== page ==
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See Bellevue Hospital



This famed hospital was once a byword for the horrors of medical and psychiatric care.

Whilst places like Five Points, Murderer’s Row, and the Mulberry Bend were terrifying in their own right, Bellevue Hospital held a dark sway over the city’s collective consciousness. A forbidding presence on 1st Avenue and 26th Street, the hospital became a byword for degradation, foulness, and death; it was the one place a New Yorker didn’t want to go, because the chances were you wouldn’t come back.

Founded in 1736, Bellevue is America’s oldest public hospital. Starting as an alms house with six beds for the city’s poor, the dangers to the public from outbreaks of diphtheria, cholera, and yellow fever saw the need for a place of quarantine. At a time when Manhattan didn’t yet extend beyond Wall Street, the empty mansion of the Quaker-merchant Murray Family a few miles to the north was selected for New York’s first hospital. The mansion atop what is now Murray Hill commanded spectacular vistas over the East River and the farms of Brooklyn and was so named Bellevue.

Whilst a New York City hospital built on Broadway in 1771 catered to high society, Bellevue soon became a refuge for the undesirables of the time, mostly the immigrants living in the torrid slums of lower Manhattan. For the 300,000 souls per square mile crammed into the tenements, Bellevue was often their last port of call. In 1879 Harpers New Monthly Magazine ran an article on New York’s hospitals. Bellevue was described as being “for the poorest of the poor, the dregs of society, the semi-criminal, starving unwelcome class who suffer and die unrecognized.” It was overrun with foundlings (New York’s abandoned infants), the insane, alcoholics, victims of epidemics, the homeless, and patients ranging from the suicidal to the homicidal. Overcrowded, sleeping three to a bed, or more often on the floor, conditions were abysmal. In 1876 it was reported that 48% of all amputations proved fatal due to the poison in the walls. Harper’s summed the miserable institution up thusly, “The wards are filled with wasted souls drifting through the agonies of disease toward unpitied and unremembered deaths.”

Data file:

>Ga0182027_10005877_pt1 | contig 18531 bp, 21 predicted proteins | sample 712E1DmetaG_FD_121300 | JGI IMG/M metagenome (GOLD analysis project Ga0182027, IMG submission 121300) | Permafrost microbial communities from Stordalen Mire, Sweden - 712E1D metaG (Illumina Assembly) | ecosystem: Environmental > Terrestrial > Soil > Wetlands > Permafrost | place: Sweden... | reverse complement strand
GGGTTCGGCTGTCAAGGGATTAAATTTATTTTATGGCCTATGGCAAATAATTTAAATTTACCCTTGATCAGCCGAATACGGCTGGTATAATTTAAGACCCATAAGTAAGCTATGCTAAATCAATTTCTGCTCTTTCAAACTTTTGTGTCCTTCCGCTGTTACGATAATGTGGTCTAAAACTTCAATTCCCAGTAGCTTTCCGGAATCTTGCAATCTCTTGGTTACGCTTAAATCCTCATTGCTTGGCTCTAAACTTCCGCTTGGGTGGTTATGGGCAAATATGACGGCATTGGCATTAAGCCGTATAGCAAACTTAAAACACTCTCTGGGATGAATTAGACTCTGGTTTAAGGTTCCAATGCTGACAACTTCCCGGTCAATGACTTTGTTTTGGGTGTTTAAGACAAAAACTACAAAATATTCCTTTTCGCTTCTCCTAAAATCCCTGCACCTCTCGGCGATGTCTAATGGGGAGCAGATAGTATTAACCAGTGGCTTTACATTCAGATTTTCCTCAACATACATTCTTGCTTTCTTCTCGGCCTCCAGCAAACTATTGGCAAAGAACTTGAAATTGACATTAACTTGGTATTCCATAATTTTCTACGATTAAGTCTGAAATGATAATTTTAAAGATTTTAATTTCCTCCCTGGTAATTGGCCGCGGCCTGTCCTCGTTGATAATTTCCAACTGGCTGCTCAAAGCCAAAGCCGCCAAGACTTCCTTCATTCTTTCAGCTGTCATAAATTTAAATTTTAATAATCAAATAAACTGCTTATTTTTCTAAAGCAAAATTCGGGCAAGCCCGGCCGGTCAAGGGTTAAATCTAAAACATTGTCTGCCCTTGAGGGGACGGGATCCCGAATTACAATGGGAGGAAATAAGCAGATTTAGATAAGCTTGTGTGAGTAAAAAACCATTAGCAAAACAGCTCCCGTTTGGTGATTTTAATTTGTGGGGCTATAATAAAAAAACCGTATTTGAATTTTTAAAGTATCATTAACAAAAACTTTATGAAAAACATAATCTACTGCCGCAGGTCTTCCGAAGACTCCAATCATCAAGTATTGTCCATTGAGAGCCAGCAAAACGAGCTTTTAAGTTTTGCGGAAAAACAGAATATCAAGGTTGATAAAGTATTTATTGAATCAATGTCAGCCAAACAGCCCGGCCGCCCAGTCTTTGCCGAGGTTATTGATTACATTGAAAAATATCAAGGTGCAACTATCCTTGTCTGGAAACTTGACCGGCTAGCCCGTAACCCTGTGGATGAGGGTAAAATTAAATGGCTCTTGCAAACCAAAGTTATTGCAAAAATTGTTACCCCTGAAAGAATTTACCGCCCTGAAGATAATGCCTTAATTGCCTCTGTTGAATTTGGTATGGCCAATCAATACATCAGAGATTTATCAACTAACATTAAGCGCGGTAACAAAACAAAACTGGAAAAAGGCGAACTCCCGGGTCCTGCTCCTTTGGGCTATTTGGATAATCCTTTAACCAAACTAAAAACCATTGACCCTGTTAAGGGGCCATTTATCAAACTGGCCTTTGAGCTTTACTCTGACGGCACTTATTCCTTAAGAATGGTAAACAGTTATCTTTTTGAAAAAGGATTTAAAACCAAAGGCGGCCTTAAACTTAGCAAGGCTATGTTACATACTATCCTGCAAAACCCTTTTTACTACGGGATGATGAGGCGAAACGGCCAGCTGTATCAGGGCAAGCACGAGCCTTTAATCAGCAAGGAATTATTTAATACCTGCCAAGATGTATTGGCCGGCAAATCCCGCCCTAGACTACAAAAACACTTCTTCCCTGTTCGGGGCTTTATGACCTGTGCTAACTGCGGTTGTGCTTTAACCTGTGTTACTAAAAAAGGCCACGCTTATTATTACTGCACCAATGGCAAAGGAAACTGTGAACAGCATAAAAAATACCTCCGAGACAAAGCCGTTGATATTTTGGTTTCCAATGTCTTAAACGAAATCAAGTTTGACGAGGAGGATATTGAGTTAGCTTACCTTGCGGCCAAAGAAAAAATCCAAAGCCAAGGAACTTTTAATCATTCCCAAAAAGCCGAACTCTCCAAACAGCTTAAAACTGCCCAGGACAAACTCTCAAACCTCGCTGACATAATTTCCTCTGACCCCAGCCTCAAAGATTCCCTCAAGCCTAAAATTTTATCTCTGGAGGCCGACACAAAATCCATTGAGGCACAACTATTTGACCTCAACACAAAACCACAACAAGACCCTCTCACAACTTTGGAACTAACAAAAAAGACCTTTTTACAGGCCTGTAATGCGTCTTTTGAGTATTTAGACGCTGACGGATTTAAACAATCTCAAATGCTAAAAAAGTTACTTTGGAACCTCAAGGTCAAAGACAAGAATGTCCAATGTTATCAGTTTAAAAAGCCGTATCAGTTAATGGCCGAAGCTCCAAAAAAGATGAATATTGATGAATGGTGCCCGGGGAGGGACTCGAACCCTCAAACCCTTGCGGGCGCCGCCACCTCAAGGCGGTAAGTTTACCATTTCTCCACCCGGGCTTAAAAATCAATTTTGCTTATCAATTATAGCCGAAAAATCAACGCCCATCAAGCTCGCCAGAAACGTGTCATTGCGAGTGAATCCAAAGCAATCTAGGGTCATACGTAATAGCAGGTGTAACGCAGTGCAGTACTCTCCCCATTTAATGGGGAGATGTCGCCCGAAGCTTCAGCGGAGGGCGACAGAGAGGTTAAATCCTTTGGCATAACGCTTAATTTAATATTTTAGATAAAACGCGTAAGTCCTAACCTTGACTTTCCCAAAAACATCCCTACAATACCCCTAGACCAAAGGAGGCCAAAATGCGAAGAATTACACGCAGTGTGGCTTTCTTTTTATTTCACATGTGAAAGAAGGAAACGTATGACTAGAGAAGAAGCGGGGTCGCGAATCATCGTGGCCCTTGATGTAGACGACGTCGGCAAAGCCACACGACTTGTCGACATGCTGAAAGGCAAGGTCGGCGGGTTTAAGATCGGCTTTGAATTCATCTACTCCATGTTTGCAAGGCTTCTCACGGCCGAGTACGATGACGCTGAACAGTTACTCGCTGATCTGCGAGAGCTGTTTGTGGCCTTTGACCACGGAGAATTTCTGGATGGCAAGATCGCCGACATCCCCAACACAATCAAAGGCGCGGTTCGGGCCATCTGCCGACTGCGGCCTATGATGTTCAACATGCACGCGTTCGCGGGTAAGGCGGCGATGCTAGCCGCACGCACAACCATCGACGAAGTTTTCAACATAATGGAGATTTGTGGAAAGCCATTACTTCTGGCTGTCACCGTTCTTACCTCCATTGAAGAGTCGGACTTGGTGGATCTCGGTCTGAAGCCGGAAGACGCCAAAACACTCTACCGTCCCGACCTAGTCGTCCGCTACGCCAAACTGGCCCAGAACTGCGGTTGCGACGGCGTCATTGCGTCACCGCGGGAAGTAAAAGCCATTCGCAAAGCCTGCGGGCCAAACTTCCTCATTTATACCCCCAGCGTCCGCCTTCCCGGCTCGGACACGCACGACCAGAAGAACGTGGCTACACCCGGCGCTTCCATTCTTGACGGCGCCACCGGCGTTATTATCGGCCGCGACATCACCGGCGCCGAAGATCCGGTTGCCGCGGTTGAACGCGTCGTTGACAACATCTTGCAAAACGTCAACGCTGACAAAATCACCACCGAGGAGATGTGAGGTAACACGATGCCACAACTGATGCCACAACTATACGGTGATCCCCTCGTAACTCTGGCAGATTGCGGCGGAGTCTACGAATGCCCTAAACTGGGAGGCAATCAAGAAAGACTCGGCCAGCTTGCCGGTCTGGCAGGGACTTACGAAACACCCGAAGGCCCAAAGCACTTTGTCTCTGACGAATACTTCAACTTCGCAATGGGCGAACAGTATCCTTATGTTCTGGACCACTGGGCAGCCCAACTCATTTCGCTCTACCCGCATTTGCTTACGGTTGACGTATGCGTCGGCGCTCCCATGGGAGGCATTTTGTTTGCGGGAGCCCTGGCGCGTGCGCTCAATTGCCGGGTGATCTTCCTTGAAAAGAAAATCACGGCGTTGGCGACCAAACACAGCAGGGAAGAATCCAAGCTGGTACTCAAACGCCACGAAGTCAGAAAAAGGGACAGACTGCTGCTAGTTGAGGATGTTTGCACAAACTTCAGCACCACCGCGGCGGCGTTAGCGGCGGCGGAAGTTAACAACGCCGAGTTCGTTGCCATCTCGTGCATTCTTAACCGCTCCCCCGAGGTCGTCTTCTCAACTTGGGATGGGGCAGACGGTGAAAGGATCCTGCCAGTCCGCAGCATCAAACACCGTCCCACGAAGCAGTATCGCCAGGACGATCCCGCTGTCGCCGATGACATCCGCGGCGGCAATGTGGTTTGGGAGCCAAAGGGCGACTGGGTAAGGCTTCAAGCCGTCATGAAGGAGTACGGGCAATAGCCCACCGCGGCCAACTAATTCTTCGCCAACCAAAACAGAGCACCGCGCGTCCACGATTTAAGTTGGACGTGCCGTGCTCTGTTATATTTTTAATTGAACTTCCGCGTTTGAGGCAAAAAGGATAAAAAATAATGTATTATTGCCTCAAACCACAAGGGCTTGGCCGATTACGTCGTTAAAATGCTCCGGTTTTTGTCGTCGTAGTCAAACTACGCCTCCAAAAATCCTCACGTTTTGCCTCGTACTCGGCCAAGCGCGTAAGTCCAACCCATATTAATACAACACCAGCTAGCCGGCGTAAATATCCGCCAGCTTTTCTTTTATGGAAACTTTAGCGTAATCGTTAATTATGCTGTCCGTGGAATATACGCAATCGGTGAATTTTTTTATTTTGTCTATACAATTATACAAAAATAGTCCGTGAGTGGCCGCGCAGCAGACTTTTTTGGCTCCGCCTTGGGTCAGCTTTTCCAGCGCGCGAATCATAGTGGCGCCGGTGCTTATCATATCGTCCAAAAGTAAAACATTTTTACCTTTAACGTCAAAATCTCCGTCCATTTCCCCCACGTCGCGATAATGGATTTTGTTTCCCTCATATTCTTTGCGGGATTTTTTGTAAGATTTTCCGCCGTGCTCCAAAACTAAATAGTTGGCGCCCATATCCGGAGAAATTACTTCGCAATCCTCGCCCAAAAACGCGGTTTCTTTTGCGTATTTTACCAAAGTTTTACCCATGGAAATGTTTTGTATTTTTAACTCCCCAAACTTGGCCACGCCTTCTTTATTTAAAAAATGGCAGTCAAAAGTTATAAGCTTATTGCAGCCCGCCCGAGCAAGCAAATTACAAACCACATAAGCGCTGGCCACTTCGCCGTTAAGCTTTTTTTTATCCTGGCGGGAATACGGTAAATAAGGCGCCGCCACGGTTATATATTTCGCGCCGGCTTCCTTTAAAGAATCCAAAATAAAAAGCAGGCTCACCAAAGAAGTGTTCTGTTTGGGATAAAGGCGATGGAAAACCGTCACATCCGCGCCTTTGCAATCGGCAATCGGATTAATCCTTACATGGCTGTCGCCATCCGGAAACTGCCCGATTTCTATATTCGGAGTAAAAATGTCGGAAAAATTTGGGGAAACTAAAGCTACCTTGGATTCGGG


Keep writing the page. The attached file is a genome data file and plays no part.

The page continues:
The alcoholic cells were often merely way stations for a trip to the asylums of Blackwell’s (now Roosevelt) Island, lying in sight from Bellevue up the East River. If patients were lucky enough to be cured, as reporter and champion of tenement reform Jacob Riis wrote in his photoessay, How the Other Half Lives, “the maelstrom has no bowels of mercy; and the would-be fugitives are flung back again and again into the devouring whirlpool of crime and poverty, until the end is reached on the dissecting-table, or in the Potter’s Field.”

But for all it’s infamy, Bellevue was also a pioneering hospital. It housed the cities first morgue, and it was the first hospital in America to run a maternity ward. A veteran of the Civil War, surgeon Colonel Edward Barry Dalton saw the need to get the wounded to medical aid as quickly as possible; he created a horse drawn wagon with removable slatted beds in the back, and in so doing invented the first ambulance. It was also the first hospital to use hypodermic syringes, have a pediatric ward, and also the first to contain a specialized unit for outpatients.